A second after they crossed into the clearing, Peter heard the safety of the gun being clicked back on. Without wasting a moment, he turned around with his teeth out to lunge at their captor.
He got about six inches before wild blackberry vines started choking him.
The young man tsked.
“I mean, I said ‘comfortable chat’ but if you wanna be aggressive I guess we can do it that way too.” With a single hand gesture, the thorny vines tugged Peter over to the bench and shackled him down. Chris watched the whole affair with clenched teeth and wide eyes before looking back at the boy.
He gestured to the bench with one pale hand and a raised eyebrow. Chris quickly took his seat.
A moment later, the young man was seated across from them on a the cross section of a tree trunk, legs folded.
“Now!” He clapped his hands and rubbed them together. “I prefer to give visitors the benefit of the doubt,” he began, “but I also prefer not to get murdered. Considering that your first reaction to hearing me put away my gun was to attack? My doubting benefit isn’t looking too good.” He crossed his arms and waited.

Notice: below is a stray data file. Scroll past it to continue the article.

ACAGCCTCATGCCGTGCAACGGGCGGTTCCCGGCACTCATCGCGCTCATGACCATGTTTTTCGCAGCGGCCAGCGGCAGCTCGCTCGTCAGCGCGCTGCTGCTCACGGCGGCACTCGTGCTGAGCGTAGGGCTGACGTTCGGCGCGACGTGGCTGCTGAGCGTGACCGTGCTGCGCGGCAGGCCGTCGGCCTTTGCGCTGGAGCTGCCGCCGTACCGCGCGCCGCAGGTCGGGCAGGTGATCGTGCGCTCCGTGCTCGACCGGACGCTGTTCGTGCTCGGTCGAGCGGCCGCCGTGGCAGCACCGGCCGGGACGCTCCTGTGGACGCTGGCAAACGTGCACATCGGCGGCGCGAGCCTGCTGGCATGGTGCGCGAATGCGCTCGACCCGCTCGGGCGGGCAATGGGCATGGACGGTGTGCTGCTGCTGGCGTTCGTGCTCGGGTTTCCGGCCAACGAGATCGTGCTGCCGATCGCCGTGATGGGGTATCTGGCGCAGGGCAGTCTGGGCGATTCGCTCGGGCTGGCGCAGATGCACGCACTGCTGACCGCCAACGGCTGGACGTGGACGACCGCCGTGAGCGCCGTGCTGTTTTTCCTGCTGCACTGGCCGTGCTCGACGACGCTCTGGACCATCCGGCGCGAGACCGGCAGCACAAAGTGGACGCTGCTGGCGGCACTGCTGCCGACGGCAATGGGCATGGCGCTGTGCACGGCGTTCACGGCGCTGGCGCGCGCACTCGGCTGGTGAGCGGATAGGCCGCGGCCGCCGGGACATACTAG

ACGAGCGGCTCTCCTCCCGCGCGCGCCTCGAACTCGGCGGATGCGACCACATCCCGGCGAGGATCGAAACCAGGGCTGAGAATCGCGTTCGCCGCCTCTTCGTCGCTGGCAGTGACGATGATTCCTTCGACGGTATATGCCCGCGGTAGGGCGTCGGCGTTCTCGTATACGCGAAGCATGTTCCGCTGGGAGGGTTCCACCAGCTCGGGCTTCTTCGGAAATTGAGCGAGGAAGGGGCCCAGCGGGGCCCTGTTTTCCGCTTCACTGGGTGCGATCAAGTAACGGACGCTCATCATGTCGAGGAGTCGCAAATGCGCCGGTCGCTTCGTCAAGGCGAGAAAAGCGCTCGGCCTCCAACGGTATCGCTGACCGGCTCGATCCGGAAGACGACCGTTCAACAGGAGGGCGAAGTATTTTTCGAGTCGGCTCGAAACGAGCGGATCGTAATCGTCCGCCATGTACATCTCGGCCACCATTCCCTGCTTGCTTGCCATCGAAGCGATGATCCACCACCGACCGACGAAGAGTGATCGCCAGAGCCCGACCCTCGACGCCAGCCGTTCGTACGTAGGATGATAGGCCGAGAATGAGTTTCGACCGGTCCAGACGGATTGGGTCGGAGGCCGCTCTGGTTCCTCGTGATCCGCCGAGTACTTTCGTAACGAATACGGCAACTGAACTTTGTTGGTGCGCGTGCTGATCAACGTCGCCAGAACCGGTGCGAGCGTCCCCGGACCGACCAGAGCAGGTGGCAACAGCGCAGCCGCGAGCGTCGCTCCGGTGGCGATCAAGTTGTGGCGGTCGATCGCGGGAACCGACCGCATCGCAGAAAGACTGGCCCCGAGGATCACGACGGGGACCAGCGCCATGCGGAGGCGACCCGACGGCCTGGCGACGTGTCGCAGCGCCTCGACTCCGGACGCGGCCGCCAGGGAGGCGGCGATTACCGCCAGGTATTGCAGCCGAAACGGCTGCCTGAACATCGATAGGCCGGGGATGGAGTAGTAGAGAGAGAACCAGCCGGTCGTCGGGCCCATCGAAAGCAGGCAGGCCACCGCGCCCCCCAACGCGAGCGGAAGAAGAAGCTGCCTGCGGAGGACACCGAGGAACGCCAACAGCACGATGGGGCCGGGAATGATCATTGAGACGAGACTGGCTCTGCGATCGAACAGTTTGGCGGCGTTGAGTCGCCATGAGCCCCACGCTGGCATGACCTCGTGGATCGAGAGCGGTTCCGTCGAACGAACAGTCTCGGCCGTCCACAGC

Chris looked over at Peter, who was trying to hold as still as possible to keep the thorns from digging in further.
Chris started, gesturing to Peter. “Could you-”
“No. Explain. You names would be a good start.”
Chris sighed. “I’m Chris, this is Peter. We’ve been spending a little time… off the grid,” he said, trying to make it sound like they were just into a very rustic lifestyle.
The young man nodded. “So you’re on the run. I’m Stiles, by the way.”
“I didn’t say-” Chris protested.
“You didn’t have to,” Stiles cut in. “Who or what are you running from?”
Chris swallowed. Witches traditionally didn’t get along with the fae, so-
“The Seelie Court,” he said.
Stiles barked out a laugh that startled Chris so much he automatically reached for his own gun. They too were immediately bound by blackberry vines.
“Ooooh, good try! Good try, but you’re lying, and also I’m not racist,” Stiles said.
Chris furiously tugged at the vines, only digging the thorns deeper into his skin.
“Peter, your companion here seems to have a little pants-on-fire problem. Would you like to try instead?”
Peter had not been idle in his stillness. He’d been trying to prevent the prickle of the vines, but they’d loosened slightly as he stopped struggling. Not enough to escape, but enough that he was no longer being pierced by thorns.